My rating: 4 of 5 stars

I enjoyed this tale by Delia Parr, an author I haven’t read before. The characters are engaging, the setting is very well done, the research into the topic was obvious but didn’t overpower the story. It included a twist that I sort of saw coming, but had talked myself out of. That was nice! I thought the end was a bit rushed, but it didn’t destroy the story or anything.

If you’re interested in the early 1880s, stories set in Pennsylvania, and/or stories dealing with early healthcare, this is the book for you. It’s not a romance, it’s historical, but there is a nice thread of romance that runs throughout. Mostly it’s about the midwife and her life, her disappointments, her achievements, and the lives of the people she touches. Well worth reading.

 

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Beauty in Flight

Beauty in FlightBeauty in Flight by Robin Patchen
My rating: 5 of 5 stars

Robin Patchen has brought out another book that kept me turning the pages! Harper isn’t someone I could identify with in any way other than Patchen’s magic in bringing such a character to life. A woman who has made so many truly terrible choices in her life, paid a heavy price, and is trying to pull herself together. But her past includes some very dangerous elements and at least one of those elements won’t let her go.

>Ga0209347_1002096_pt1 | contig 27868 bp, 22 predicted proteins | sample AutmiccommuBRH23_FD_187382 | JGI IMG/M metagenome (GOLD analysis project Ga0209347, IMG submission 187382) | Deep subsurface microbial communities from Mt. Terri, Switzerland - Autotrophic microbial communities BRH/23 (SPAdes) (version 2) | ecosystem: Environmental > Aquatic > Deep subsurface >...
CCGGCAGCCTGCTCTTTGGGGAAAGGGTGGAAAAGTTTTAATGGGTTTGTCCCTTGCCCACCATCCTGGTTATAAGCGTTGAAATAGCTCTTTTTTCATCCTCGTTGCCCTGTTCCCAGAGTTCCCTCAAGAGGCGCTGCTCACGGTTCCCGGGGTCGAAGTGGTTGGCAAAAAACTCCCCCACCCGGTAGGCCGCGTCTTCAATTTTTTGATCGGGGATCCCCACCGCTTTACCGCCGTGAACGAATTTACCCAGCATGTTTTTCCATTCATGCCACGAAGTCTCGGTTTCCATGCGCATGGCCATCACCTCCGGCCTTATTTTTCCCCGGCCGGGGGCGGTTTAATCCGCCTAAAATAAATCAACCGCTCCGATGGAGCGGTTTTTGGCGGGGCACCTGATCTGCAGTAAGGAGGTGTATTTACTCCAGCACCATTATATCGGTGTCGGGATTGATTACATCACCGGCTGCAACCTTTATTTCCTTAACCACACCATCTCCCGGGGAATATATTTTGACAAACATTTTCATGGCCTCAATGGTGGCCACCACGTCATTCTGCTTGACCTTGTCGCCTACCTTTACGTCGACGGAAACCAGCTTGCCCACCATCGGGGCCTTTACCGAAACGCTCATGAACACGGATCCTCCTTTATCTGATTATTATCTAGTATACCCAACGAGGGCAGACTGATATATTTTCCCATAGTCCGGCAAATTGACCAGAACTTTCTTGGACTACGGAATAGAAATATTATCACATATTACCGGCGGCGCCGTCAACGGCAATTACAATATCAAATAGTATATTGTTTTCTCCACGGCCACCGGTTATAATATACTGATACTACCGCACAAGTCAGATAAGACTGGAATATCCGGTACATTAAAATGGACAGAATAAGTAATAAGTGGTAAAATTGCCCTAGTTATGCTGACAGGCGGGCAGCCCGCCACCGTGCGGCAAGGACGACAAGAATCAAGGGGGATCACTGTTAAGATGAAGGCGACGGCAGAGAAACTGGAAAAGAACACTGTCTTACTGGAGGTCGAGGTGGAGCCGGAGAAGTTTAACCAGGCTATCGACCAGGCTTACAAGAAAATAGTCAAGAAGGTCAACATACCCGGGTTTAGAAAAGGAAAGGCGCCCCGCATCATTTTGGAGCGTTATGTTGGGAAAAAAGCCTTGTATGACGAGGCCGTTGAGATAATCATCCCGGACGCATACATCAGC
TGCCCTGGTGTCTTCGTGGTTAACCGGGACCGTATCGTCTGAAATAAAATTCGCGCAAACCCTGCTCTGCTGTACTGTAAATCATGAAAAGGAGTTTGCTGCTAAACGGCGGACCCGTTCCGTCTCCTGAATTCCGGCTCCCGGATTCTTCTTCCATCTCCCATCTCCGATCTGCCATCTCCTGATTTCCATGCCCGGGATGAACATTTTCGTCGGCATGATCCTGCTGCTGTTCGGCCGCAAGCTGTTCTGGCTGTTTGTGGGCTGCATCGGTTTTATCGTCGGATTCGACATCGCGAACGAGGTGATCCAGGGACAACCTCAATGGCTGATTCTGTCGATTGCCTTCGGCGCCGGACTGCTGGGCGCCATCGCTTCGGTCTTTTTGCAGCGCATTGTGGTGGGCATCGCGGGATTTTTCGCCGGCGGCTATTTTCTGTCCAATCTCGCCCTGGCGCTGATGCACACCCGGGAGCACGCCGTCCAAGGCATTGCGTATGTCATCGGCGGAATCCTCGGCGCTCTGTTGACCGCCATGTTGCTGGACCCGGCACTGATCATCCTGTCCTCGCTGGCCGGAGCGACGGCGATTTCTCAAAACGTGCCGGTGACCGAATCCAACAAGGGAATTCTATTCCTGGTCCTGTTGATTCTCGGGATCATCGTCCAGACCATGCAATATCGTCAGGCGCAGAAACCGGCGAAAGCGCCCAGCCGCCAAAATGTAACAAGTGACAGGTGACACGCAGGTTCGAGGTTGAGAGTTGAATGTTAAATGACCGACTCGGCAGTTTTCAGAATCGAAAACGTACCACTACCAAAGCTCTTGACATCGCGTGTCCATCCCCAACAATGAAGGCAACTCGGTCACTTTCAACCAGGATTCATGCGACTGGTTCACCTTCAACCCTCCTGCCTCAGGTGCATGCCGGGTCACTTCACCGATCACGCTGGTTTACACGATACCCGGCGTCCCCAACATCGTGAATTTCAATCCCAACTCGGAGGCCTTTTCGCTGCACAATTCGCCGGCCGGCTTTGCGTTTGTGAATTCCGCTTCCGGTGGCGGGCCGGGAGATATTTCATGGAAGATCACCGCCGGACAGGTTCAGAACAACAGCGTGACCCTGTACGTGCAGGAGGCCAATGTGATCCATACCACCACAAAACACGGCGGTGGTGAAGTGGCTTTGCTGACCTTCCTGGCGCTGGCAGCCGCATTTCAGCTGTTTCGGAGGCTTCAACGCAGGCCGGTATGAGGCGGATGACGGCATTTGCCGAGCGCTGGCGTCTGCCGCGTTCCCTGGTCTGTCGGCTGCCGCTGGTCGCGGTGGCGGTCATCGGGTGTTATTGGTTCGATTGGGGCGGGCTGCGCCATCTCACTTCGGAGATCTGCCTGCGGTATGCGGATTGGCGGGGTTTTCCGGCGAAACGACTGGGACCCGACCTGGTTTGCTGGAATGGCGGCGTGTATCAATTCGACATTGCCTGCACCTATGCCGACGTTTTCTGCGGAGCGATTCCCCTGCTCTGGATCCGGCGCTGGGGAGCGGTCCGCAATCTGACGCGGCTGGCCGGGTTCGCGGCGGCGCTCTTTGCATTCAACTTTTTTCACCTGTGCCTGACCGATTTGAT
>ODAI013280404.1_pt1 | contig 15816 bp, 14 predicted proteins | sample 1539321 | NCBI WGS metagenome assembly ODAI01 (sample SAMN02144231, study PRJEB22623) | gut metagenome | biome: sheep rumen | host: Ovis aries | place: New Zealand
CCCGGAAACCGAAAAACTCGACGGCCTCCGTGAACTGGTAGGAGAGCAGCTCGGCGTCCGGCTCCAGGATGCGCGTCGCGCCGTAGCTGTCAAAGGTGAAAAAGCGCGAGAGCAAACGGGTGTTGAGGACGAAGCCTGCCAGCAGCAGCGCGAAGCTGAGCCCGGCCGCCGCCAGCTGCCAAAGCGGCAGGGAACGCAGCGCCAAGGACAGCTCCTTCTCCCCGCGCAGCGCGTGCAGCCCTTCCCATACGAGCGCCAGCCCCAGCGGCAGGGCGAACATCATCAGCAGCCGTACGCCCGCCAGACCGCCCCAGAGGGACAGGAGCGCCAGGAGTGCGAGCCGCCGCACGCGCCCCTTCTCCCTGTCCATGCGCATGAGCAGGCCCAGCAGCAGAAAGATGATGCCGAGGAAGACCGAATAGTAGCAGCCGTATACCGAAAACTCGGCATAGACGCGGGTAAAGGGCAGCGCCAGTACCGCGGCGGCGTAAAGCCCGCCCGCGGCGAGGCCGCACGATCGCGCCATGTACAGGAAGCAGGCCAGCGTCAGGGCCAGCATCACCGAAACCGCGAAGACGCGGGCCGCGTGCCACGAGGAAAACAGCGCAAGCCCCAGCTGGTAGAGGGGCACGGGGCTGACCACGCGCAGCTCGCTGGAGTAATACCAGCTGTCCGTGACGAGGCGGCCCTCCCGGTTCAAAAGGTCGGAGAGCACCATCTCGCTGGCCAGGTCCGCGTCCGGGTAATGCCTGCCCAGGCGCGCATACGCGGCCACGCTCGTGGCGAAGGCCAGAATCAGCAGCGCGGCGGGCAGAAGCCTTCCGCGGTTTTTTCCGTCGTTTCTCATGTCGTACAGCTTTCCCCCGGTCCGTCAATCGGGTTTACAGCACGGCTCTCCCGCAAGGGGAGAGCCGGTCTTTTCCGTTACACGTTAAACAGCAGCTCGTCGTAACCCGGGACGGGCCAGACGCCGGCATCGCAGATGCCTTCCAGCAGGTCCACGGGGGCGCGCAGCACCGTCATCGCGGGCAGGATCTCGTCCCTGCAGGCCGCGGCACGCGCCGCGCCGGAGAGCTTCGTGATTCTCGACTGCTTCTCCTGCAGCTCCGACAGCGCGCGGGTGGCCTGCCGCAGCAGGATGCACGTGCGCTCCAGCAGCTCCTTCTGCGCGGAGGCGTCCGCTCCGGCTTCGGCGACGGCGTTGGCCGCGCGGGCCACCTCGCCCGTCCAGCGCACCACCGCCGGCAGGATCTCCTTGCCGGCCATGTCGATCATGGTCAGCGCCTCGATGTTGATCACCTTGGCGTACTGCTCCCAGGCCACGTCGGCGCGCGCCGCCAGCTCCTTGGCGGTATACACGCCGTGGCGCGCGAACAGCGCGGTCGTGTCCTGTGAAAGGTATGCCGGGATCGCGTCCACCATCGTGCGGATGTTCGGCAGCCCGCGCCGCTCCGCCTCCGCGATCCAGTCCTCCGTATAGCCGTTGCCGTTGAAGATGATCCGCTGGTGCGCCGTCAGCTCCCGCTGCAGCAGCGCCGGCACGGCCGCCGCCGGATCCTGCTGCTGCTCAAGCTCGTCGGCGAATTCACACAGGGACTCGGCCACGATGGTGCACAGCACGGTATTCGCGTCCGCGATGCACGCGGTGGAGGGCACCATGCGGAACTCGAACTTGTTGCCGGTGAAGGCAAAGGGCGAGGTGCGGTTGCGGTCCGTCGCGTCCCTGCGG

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Posted by on January 22, 2019 in Book Reviews, Christian Fiction, New Release

 

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A Rush of Wings

A Rush of Wings (A Rush of Wings, #1)A Rush of Wings by Kristen Heitzmann
My rating: 4 of 5 stars

I don’t read many contemporary novels anymore but this one was recommended to me, and I enjoyed it. It has a nice mix of suspense, mystery, and romance. I connected with the characters pretty well, and the author kept me guessing as to who would shake out with whom, which was fun.

 

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A Cast of Stones

A Cast of Stones (The Staff and the Sword, #1)A Cast of Stones by Patrick W. Carr
My rating: 4 of 5 stars

This book has been in my to-read ebook file for almost 4 years. I think I dragged my feet on it because I knew it was the first of a series, and I never felt I had the time to devote to a series. Until now. And maybe I don’t really have the time now, we’ll see!

Mr. Carr did a good job of creating an alternate world within a world we all understand. I like that kind of fantasy. It’s sort of Piers Anthony without the slap-stick humor. The premise is – as is so often in fantasy novels because it works well – a run-of-mill village lad who turns out to be something else entirely, and the weight of the world falls on his shoulders. But the hero of this book is a little less than run-of-mill. It’s fun to read and watch as he develops into a character the reader can pull for, and speculate on just who he will turn out to be in the end. Which, of course, we don’t know as of the end of A Cast of Stones. One must continue the series with The Hero’s Lot to find the answer to that question. I’m looking forward to book two.